The G7 finance ministers were right back in April 1995, when they collectively decided to take the steam out of the yen and the mark. The slow steady rise of the dollar since then in any case reflects the healthier US economy compared with its European and Japanese counterparts. But the idea that the trend will stop here simply isn't plausible.

When credible authorities announce that the economic fundamentals demand a particular (if broadly defined) correction in exchange rates, and convincingly convey their determination to get it by intervening in the markets, then traders take note. Why waste your time betting on a rising dollar if you know the Federal Reserve and the Bank of Japan have the power and the confidence to prevent it happening?

But that is not what is going on here. For a start, the G7 ministers made no mention of co-ordinated intervention this weekend.

More important, even if the finance ministers and central bankers had discussed building a sea wall, the chances are the markets wouldn't have taken them seriously for long. The US economy is growing well, and its fiscal position is strong. Across the Pacific on the other hand, the Japanese are slowly and painfully adjusting their economy to cope with the competitive pressures of the next century. While they are struggling, the yen will remain fragile.

This may be the time for the G7 to start thinking seriously about "target trading zones" for their currencies. Sounds a bit like a global version of the ill-fated ERM, doesn't it? But actually that is the implication of what finance ministers said this weekend. They want exchange rates broadly where they are for the time being. But are they prepared to do what the markets require in terms of intervention and policy to keep them there?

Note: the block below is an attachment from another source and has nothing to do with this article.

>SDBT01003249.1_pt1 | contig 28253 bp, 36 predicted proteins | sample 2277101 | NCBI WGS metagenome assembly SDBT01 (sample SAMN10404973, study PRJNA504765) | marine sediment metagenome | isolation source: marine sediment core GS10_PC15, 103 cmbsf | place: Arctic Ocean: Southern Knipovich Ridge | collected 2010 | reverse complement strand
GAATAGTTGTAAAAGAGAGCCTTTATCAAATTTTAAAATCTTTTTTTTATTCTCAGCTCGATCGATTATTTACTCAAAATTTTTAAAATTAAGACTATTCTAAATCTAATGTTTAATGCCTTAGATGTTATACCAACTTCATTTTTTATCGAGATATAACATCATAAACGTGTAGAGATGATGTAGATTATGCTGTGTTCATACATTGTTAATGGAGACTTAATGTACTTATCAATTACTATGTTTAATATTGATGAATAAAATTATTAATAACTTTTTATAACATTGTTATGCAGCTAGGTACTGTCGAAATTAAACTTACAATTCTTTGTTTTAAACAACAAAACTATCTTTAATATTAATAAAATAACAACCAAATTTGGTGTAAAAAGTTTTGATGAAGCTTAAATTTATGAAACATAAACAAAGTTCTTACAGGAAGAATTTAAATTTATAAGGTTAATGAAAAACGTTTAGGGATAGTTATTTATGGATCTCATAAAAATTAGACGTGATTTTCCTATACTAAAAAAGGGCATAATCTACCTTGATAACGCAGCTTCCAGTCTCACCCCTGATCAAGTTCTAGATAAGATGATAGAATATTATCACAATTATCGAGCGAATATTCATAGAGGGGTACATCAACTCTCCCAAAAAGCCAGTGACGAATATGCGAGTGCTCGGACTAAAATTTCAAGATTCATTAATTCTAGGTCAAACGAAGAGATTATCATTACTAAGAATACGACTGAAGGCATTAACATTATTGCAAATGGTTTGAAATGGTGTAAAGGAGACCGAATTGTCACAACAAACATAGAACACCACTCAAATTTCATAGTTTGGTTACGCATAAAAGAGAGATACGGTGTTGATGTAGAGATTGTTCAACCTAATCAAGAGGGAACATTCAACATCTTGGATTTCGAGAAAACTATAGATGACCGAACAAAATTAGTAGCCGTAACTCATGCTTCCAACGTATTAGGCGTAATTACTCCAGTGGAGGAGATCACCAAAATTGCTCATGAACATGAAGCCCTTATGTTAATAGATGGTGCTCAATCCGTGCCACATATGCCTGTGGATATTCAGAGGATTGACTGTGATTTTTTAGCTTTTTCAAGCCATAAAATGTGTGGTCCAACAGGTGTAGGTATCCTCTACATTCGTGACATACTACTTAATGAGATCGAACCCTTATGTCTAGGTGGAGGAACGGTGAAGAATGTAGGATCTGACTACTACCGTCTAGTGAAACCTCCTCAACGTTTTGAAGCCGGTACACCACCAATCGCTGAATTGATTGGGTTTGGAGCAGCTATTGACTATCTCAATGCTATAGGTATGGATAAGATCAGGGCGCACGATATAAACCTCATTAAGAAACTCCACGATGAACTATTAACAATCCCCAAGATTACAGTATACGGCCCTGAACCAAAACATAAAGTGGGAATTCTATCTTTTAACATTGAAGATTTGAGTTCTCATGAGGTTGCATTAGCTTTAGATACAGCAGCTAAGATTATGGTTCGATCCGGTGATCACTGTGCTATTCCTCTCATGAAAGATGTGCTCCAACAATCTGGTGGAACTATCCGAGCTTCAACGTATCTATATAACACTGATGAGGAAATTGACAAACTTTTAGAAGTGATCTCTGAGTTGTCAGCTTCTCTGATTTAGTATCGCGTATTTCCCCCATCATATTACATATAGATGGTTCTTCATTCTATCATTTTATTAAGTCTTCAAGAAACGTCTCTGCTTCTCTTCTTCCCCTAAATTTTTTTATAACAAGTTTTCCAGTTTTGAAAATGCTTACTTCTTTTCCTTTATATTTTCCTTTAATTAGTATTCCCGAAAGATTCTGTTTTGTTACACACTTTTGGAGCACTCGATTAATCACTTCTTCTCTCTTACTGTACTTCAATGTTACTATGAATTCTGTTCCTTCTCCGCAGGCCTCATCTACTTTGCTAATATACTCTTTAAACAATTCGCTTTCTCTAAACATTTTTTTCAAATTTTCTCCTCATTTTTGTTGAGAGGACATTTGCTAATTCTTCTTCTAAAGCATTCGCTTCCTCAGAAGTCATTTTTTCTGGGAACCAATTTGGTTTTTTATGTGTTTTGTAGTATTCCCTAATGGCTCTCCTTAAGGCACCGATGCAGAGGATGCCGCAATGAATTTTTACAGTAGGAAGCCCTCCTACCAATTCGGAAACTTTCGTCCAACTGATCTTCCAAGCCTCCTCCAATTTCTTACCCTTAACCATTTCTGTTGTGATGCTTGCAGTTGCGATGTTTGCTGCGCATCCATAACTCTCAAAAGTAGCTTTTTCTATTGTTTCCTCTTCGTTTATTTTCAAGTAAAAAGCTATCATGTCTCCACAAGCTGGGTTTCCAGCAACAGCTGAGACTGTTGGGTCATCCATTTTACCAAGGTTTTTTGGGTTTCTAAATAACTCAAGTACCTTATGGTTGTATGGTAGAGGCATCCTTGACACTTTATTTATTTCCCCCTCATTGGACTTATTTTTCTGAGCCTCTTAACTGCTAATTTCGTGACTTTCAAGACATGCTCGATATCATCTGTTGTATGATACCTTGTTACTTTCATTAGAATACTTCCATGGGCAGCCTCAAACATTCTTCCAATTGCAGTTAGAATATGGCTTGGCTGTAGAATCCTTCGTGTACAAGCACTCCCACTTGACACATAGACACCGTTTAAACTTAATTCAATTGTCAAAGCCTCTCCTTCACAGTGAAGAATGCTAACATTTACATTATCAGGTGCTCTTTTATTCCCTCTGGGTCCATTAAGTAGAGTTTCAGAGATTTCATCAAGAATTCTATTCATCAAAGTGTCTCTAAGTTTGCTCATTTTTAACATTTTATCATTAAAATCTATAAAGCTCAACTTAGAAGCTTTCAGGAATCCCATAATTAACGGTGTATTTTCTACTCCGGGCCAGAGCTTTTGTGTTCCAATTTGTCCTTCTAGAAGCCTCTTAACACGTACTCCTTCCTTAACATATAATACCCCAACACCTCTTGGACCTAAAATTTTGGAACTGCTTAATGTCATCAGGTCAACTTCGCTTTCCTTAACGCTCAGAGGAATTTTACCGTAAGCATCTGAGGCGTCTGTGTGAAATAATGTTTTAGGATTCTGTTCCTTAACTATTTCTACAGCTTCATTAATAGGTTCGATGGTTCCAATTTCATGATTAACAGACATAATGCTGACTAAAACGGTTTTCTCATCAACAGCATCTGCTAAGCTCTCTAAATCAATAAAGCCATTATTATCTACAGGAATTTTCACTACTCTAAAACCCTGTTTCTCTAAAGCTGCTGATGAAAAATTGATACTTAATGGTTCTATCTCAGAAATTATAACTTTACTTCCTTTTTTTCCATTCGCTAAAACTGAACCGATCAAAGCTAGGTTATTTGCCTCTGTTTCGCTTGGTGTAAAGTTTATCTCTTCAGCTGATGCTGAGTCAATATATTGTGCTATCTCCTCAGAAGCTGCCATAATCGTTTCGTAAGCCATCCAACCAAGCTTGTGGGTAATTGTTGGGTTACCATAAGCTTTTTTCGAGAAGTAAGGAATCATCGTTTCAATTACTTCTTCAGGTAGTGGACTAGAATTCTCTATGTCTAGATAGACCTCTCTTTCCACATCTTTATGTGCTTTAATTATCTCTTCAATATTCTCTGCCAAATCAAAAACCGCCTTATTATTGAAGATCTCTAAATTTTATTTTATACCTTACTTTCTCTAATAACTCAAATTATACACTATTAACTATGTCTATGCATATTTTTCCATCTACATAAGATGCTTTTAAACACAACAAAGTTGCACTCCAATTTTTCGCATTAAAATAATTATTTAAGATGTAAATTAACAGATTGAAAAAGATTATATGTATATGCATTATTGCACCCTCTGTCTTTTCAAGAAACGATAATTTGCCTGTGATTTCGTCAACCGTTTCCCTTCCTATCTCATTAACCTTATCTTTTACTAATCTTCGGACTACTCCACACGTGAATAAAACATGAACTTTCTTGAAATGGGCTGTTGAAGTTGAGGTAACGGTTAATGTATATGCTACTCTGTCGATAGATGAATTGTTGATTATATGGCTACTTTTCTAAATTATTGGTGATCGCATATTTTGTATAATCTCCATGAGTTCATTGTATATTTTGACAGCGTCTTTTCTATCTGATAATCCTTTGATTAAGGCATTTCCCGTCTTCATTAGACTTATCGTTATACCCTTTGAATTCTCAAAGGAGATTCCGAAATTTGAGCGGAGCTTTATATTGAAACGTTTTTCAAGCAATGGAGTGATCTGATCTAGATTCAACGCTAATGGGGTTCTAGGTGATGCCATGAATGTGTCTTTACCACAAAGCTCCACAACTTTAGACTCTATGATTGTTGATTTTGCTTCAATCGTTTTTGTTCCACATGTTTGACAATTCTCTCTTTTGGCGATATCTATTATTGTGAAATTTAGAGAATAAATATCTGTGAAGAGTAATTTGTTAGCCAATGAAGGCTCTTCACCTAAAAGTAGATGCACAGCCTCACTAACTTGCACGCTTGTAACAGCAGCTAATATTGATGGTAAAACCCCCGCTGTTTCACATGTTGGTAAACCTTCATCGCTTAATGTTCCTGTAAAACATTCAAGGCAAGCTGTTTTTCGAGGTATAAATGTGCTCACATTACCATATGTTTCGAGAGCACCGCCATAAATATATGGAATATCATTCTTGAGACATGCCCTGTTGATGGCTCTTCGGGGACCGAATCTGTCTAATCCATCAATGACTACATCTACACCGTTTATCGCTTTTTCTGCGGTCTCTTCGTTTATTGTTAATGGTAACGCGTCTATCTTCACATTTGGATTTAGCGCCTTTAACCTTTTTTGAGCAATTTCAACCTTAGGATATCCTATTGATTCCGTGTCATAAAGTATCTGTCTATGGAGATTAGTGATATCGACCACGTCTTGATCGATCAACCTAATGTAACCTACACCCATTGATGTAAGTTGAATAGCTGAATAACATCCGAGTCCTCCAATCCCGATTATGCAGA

This man is not the next Lord Hanson

Is this a ramp, or what? It is hard to see how the astonishing rise over the last six months in the Lanica share price can be justified, other than on a wing and a prayer. Even if Andrew Regan does turn out to be the high-achieving entrepreneur true believers think he is, even if he does manage to pull off a deal with the Co-op and follow it in swift order with others, and even if he does transform those businesses into something they are not at the moment, can he really expect to vindicate the pounds 97m of hope presently invested in the company's stock market value.

If you take the view that Mr Regan is the next Lord Hanson, then possibly. But actually, there's not much reason, so far, to think he is. For a start, he's only 31 years old, and as befits someone of that age, his record of deal making is unspectacular. Right now there's lots of noise and speculation but not much action.

First there was the bid that never was for the mail order firm Freemans. Now this Co-op business. Billed as the deal of the month in a leading Sunday newspaper, the whole thing turned rapidly to farce yesterday. As it happened, the Co-op hadn't even been approached. Letters were rapidly drafted and dispatched, but then ... well actually we don't want to sell anyway, so get lost.

Mr Regan's supporters say he's a serious guy, he's got some good ideas and backers, and one day soon he'll pull off something big. So far, there's scant evidence of it, however. This is one of those cases of the stock market's propensity to back the man, rather than the company and its business. Steer well clear, for unless you know exactly what you are doing, you'll get your fingers badly burnt.